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HATTIE "MAMMY" McDANIEL - BOOK SIGNED CO-SIGNED BY: ROSALIND RUSSELL, WARD BOND, MARIA PALMER, LORETTA YOUNG, ELINOR DONAHUE, RODDY McDOWALL, DONALD O'CONNOR, LOUISE BEAVERS, RITA JOHNSON, JEFF CHANDLER, RUTH HUSSEY, RICARDO MONTALBAN, J. CARROL NAISH, BETTY LYNN, RAY HYKE, PATRICK PEYTON, GEORGIANA YOUNG MONTALBAN - HFSID 284293

FAMILY THEATER PRODUCTIONS: 17 FAMOUS ACTORS AND ONE CANDIDATE FOR SAINTHOOD Seventeen actors and actresses sign a book written by Father Patrick Peyton, creator of Family Theater Productions (and now likely to be canonized by the Catholic Church) Book signed:

Sale Price $2,720.00

Reg. $3,400.00

Condition: lightly soiled
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FAMILY THEATER PRODUCTIONS: 17 FAMOUS ACTORS AND ONE CANDIDATE FOR SAINTHOOD

Seventeen actors and actresses sign a book written by Father Patrick Peyton, creator of Family Theater Productions (and now likely to be canonized by the Catholic Church)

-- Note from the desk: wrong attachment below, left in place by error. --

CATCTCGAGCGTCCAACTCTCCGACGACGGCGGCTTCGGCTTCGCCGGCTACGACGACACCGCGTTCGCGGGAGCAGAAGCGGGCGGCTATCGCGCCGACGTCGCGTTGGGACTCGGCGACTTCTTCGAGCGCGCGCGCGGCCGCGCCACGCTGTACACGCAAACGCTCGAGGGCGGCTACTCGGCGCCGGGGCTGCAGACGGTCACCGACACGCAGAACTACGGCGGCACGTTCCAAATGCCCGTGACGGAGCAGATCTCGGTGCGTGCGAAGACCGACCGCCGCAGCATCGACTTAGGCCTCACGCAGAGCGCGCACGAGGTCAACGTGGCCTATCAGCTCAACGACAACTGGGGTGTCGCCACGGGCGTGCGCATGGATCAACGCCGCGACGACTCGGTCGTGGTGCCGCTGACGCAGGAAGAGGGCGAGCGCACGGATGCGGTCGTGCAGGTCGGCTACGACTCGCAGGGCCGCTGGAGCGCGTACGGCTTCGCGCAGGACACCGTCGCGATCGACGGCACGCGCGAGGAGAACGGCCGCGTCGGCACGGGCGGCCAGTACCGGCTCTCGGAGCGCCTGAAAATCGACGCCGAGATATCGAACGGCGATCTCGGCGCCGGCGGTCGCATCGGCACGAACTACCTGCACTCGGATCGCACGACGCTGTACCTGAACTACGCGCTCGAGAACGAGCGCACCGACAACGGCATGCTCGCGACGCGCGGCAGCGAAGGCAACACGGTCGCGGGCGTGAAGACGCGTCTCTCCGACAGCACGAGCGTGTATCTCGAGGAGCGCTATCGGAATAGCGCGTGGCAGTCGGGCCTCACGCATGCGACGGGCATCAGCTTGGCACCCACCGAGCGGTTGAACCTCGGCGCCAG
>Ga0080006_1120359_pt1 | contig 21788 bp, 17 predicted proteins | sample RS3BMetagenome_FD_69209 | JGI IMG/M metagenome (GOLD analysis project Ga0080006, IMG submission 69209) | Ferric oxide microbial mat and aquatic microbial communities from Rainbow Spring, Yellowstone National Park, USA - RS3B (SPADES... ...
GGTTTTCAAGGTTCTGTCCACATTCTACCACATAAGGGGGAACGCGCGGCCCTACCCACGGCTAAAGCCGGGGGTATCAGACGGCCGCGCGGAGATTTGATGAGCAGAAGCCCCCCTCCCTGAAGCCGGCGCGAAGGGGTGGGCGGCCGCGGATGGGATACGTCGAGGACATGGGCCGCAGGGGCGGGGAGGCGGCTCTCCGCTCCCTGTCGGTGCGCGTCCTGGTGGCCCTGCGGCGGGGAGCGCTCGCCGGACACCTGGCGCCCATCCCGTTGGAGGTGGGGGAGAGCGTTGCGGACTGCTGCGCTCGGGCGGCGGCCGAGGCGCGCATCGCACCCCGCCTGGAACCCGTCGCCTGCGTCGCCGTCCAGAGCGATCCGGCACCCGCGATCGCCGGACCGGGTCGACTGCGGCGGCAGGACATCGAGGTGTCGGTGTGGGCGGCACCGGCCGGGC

Book signed: "Father Peyton HC", "Ward Bond", "Ruth Hussey", Georgiana Montalban", "Ricardo Montalban" on half-title page; and on blank facing pages by "Rosalind Russell", "Donald O'Connor", "Elinor Donahue", "Roddy McDowall", "Roy Hyke/Sgt. Hill No. I", "Rita Johnson", "Loretta Young", "Jeff Chandler", "J. Carroll Naish", "Betty Lynn", "Hattie McDaniel", "Louise Beavers", "Maria Palmer" and one unidentified signature. In all 19 signatures. 226 pages, 5½x8. The Ear of God: Prayer in the Language of Man to God, by Patrick J. Peyton. (Garden City, N.Y: Doubleday & Company, Inc., 1954). Hardcover. FATHER PATRICK J. PEYTON (1909-1992), emigrated from Ireland to the US in 1928. A priest of the Order of the Holy Cross, Father Peyton founded the Holy Cross Family Ministries, an important component of which was Family Theater Productions, which created over 600 radio and TV productions. The Archdiocese of Baltimore recently submitted a 16,000 page report requested by the Vatican, investigating whether Father Peyton merits canonization as a saint. Father Peyton wrote several books, and is credited with coining the phrase, "The family that prays together, stays together." The Ear of God was non-fiction, but Father Peyton made many acting friends through Family Theater Productions, as shown by this book. HATTIE McDANIEL (1895-1952) was the first Black actress to win an Academy Award, capturing the Best Supporting Actress Oscar in 1939 for her role of Mammy in Gone With the Wind. McDaniel had a strong film resume even before Gone With the Wind, especially in light of the limited opportunities for black actors in that era, beginning with small roles in films like Mae West's I'm No Angel (1934) and Shirley Temple's The Little Colonel (1935), working up to major roles in Saratoga (1937) and The Shopworn Angel (1938). She was also the first Black woman to sing on American radio, and after many performances on such radio programs as Amos 'n Andy and the Eddie Cantor Show, she starred in the title role of Beulah on the radio. Because of other commitments, she appeared in only six 1952 episodes of the television version, which ran from 1950-1953.WARD BOND (1903-1960) distinguished himself in small roles in films such as Gone With the Wind, The Grapes of Wrath, Tobacco Road and The Quiet Man, but became a star in the television series Wagon Train. He starred as Major Seth Adams, the wagon master, from 1957 until his death in 1960. RUTH HUSSEY (1911-2005, born in Providence, Rhode Island) was nominated for Best Supporting Actress in 1940 for The Philadelphia Story. Although she appeared in a number of films, she found her greatest success on stage opposite Ralph Bellamy in the 1945 Broadway production of State of the Union. Hussey is the mother of Oscar-winning filmmaker John William Longenecker. RICARDO MONTALBAN (1920-2009, born in Mexico City) is perhaps best known for his role as the suave, mysterious Mr. Roarke on TV's Fantasy Island (1978-1984). Montalban, who played romantic leads in feature films in the 1940s and 1950s, starred in his first "Latin lover" role opposite Cyd Charisse in Fiesta (1947). His other film credits include On An Island With You (1948), Sayonara (1959), The Singing Nun (1966), Sweet Charity (1969), two Planet of the Apes films (1971, 1972), The Train Robbers (1973), Won Ton Ton, The Dog Who Saved Hollywood (1976), Star Trek II: The Wrath of Khan (reprising his role on the TV series) and two Spy Kids films (2002, 2003). Montalban also appeared in a number of made-for-television movies. In 1976, he won an Emmy for his portrayal of a Sioux chief in How The West Was Won. GEORGIANA YOUNG MONTALBAN (1923-2007) was a fashion model and Hollywood bit player until she met and married Ricardo Montalban in 1944. The half-sister of Loretta Young, she had a credited role in The Story of Alexander Graham Bell (1939), and was screen tested for the role of Suellen O'Hara, younger sister of Scarlett O'Hara, in Gone with the Wind. ROSALIND RUSSELL (1908-1976) was nominated for Best Actress Academy Awards for My Sister Eileen (1942), Sister Kenny (1946), Mourning Becomes Electra (1947) and Auntie Mame (1958). Russell shined in romantic comedies, frequently cast as an efficient career girl who traded witticisms with her leading men, appearing in such films as His Girl Friday (1940) and Take a Letter Darling (1942). Known for her charity work, she received the Jean Hersholt Humanitarian Award in 1972, a special Oscar. DONALD O'CONNOR (1925-2003) danced as a child in his family's vaudeville act. Remembered as the army private who can't convince anyone that a mule can talk in a series of six Francis the Talking Mule films (1949-1955), he also kept dancing in, among others, Yes Sir, That's My Baby (1949) and, with Bing Crosby, in Anything Goes (1956). For portraying Cosmo Brown in Singin' in the Rain (1952), O'Connor won the 1953 Golden Globe for Best Actor-Musical or Comedy. He won the 1954 Emmy Award for Best Male Star of a Regular Series for his appearances on The Colgate Comedy Hour. ELINOR DONAHUE (b. 1937) is best known for her role as older daughter Betty "Princess" Anderson on the TV sitcom, Father Knows Best (1954-1962). Donahue has also been a regular on a number of other TV series and miniseries, including The Andy Griffith Show, Many Happy Returns, The Odd Couple, Mulligan's Stew, Please Stand By, Doctors' Private Lives, The New Adventures of Beans Baxter and Get a Life, and on many daytime soaps, including Days of Our Lives and Santa Barbara, Donahue, who was married to Columbia TV executive Harry Ackerman from 1961 until his death in 1991, also appeared in a number of feature films, including Winter Wonderland (1947), Tea for Two (1950), Girls Town (1959), Going Beserk (1983) and Pretty Woman (1990). The arrival of London-born RODDY McDOWALL (1928-1998) in Hollywood came when he tested for the juvenile lead in Fox's How Green Was My Valley (1941), winning both the role and a long contract. McDowall's first adult acting assignment was as Malcolm in Orson Welles' 1948 film version of Macbeth. The actor spent the better part of the early 1960s playing Octavian in the mammoth production Cleopatra, co-starring with longtime friend Elizabeth Taylor. McDowall's most frequent assignments between 1968 and 1975 found him in elaborate simian makeup in the Planet of the Apes theatrical films and TV series. Shortly before his death, the Academy of Motion Pictures named its photo archive after McDowall, a skilled photographer and photo collector.  Supporting actor ROY HYKE (1917-1982) had small roles in some major films, beginning with The Best Years of Our Lives (1946), and including Red River, She Wore a Yellow Ribbon and Twelve O'Clock High. In the early 1950s he appeared on such TV series as The Cisco Kid and Wild Bill Hickock. RITA JOHNSON (1913-1965) made her Broadway debut in 1935, her screen premier two years later. She could play standard heroines, as in My Friend Flicka (1943), or more complex roles, such as the haughty murderess in Here Comes Mr. Jordan (1944). She was critically acclaimed as the doomed wife in They Won't Believe Me (1947). Her career was seriously curtailed in a freak accident when a hair dryer fell on her head. LORETTA YOUNG (1913-2000) appeared in films as a child extra from age 4. Growing up in silent movies, she had become an established star by the 1930s. She won an Oscar as Best Actress for The Farmer's Daughter (1947) and was nominated for the same award for Come to the Stable (1949). Young hosted a TV teleplay, The Loretta Young Show (1953-1961); she appeared in about half of the show's episodes, winning three Emmy Awards. JEFF CHANDLER (1918-1960), who began his career as a radio actor, made his film debut in 1947. In 1950, he made the first of three performances on the big screen as Apache Chief Cochise in Broken Arrow, earning an Academy Award nomination. Chandler, who was one of the top leading men of the 1950s, died shortly after making Merrill's Marauders (1962), from blood poisoning after spinal surgery. J. CARROLL NAISH (1897-1973), the quintessential character actor, was seen in over 175 films as a Chinese, Japanese, Spanish, French, South Seas islander, Portuguese, Italian, German and Native American (title role in Sitting Bull). Ironically, Naish, who was descended from a highly respected family of Irish politicians and civil servants, never portrayed an Irishman during his long career. On television, he played the title role in 39 episodes of The New Adventures of Charlie Chan (1957). Naish was nominated for two Best Supporting Actor Academy Awards: Sahara and A Medal for Benny. After a few film appearances (June Bride, 1948), BETTY LYNN became familiar to TV audiences as the sweetheart of Barney Fife (Don Knotts) on The Andy Griffith Show (1961-1966). She reprised the role in Return to Mayberry (1986). Lynn was a frequent TV guest star, with recurring roles in My Three Sons (1967-1971) and Matlock (1986). LOUISE BEAVERS (1902-1962) is best known for her role in the 1934 film, Imitation of Life, and in the title role on the TV series, Beulah (1952-1953). She appeared in almost 100 films in the 1930s. In 1950, Beavers starred as Jackie Robinson's mother in The Jackie Robinson Story (which starred Jackie as himself). MARIA PALMER (1917-1981), born Maria Pichler in Vienna, trained as a stage actress and a dancer before making her New York debut on the stage. Beginning in the early 1940s, Palmer appeared in such films as Mission to Moscow (1943), Lady on a Train (1944) and By the Light of the Silvery Moon (1953). Palmer also starred in a TV series, The Young Marrieds (1964-1965), hosted her own local Los Angeles show, Sincerely, Maria Palmer, and made a long list of guest appearances on television shows and series, from Your Show Time in 1949 to Adam-12 in 1971. Dust cover tattered, soiled and worn. Separated at folds. Book corners worn and bent. Cover lightly soiled and stained. Pages toned and lightly foxed. Overall, fair condition. Previously authenticated by JSA.